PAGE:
NEW INVESTORS AND ENTREPRENEURS
Returning to the checklist, a regular feature of bubbles is that new investors are typically drawn in, people who had not invested at all before or had been only very passive players. They are persuaded by the bulls’ arguments and also by the continuing rise in the market. Often they are assisted by the emergence of new entrepreneurs, for example those offering new investment vehicles, like the internet offerings in the late 1990s or the buy-to-let funds in Britain and Australia in recent years

POPULAR AND MEDIA INTEREST
Popular interest in the market becomes intense and this is reflected in greatly increased media coverage. Some stories emphasize the “wow” factor, as big rises in markets make people rich overnight. During stock bubbles, media stories may be tinged with envy for the lucky few, or even hostility toward “speculators.” In the case of housing markets, where often a majority of readers will be gainers, the emotional hook may be glee at the good news. A subtext may be that the reader too can get rich and some coverage will put the emphasis on how to join the party, for example providing information on stock funds or on mortgages and property investment.
Another type of media story will focus on the risk that the market is in a bubble, warning of trouble and usually critical of speculators and, sometimes, of the authorities for allowing it. There are nearly always some commentators who forecast the demise of the bubble. For example, in the late 1990s The Economist and the Financial Times regularly returned to the bubble theme in US stocks. In recent years they have been justifiably pleased with themselves, although too polite to gloat. And they have turned their attention to warning about housing bubbles.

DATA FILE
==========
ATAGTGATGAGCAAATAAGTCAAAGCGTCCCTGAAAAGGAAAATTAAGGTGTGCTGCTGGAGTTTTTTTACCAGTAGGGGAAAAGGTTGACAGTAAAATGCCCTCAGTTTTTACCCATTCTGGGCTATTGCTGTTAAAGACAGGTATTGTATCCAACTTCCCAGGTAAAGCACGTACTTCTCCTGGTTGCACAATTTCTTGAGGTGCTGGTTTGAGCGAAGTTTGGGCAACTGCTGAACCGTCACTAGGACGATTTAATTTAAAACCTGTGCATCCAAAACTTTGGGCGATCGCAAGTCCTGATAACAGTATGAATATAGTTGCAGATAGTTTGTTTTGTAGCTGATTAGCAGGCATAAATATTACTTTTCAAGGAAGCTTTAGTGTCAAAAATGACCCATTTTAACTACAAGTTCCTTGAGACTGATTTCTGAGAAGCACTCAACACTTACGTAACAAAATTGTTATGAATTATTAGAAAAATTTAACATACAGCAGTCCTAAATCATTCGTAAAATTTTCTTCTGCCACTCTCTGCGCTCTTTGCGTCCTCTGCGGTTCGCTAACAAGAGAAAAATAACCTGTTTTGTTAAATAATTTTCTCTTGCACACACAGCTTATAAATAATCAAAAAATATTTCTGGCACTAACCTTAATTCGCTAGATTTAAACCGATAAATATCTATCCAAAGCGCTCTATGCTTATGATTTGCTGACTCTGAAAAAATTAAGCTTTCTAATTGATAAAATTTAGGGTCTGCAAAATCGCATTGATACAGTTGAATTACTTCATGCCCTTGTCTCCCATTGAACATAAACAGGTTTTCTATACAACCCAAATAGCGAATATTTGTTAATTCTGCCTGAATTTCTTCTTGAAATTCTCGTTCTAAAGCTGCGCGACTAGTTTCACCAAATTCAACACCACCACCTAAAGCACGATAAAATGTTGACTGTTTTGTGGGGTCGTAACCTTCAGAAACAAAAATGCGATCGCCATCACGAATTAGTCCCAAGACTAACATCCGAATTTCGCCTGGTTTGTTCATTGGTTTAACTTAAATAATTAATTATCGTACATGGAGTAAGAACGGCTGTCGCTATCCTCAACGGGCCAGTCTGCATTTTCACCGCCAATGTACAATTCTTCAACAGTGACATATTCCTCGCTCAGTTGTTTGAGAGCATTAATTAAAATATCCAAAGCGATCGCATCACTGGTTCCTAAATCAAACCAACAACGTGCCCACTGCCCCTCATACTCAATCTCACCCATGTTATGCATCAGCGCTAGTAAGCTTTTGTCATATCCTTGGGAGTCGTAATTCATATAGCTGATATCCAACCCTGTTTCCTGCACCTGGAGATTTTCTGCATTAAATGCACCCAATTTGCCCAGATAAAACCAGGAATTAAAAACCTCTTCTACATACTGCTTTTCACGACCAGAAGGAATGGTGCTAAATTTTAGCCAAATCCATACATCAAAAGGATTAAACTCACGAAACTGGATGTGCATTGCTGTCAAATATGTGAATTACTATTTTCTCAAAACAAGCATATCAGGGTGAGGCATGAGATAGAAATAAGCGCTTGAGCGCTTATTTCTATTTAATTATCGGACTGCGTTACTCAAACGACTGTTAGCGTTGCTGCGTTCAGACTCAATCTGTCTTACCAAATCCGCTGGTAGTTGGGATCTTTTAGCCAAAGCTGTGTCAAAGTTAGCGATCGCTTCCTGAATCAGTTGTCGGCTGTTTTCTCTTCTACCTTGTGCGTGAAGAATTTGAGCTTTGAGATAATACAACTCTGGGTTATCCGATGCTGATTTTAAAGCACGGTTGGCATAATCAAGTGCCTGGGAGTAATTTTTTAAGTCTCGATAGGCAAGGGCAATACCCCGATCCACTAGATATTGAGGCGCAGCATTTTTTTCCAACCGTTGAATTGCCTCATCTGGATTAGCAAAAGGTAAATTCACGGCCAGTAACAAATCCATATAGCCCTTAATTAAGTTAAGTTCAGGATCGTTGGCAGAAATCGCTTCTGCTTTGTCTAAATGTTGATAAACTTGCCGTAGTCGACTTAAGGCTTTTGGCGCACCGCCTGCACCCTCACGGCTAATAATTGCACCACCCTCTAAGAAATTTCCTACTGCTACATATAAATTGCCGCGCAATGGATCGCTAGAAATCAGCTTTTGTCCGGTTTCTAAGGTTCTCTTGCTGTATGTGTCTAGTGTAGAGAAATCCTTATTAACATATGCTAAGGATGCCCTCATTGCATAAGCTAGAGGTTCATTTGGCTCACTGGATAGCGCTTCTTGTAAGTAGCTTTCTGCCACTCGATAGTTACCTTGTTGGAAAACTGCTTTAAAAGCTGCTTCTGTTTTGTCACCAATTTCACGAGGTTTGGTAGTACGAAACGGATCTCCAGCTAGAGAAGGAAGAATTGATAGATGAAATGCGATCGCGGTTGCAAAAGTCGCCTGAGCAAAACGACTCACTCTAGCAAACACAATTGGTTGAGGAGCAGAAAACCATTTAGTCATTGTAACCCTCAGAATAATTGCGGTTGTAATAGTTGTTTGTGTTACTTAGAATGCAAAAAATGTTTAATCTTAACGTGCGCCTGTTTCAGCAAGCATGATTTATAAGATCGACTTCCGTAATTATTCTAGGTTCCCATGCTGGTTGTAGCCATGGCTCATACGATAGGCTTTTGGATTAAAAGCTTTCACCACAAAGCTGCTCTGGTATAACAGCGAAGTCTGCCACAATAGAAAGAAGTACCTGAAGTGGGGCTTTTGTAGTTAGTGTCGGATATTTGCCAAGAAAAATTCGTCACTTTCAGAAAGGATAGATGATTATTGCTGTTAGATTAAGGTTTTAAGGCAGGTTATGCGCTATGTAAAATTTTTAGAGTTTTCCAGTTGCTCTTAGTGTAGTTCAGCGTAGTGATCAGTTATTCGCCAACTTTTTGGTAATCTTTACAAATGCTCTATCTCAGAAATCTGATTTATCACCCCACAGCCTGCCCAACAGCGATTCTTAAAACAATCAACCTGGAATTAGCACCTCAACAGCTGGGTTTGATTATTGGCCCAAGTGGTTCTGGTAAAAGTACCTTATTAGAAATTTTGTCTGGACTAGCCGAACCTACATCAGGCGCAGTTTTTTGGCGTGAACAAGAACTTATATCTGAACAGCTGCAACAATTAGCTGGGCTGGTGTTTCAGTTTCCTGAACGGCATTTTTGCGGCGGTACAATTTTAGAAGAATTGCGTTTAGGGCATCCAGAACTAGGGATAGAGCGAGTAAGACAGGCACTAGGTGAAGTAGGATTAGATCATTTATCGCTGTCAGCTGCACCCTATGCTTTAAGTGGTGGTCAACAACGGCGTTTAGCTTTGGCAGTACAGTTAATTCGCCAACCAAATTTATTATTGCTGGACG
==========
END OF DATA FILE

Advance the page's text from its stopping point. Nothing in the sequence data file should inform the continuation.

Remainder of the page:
MAJOR RISE IN LENDING
Typically bubbles also involve a significant rise in lending by banks or other lenders. Sometimes this reflects regulatory or structural changes in lending practices and often it involves new entrants to the market.
The housing bubbles in the UK and Scandinavia in the 1980s followed the liberalization of banking systems, which allowed banks to lend far more freely than in the past. Debt tends to rise and the household savings rate tends to fall. Behind all this is often what I would characterize as a relaxed monetary policy. Sometimes this is evident from a rapid rise in money growth. Probably more important, though, is the rate of credit growth; that is, the increase in debt (related to but not identical to the rate of money growth). Sometimes too it can be seen in the level of real interest rates in the economy, which may look unusually low.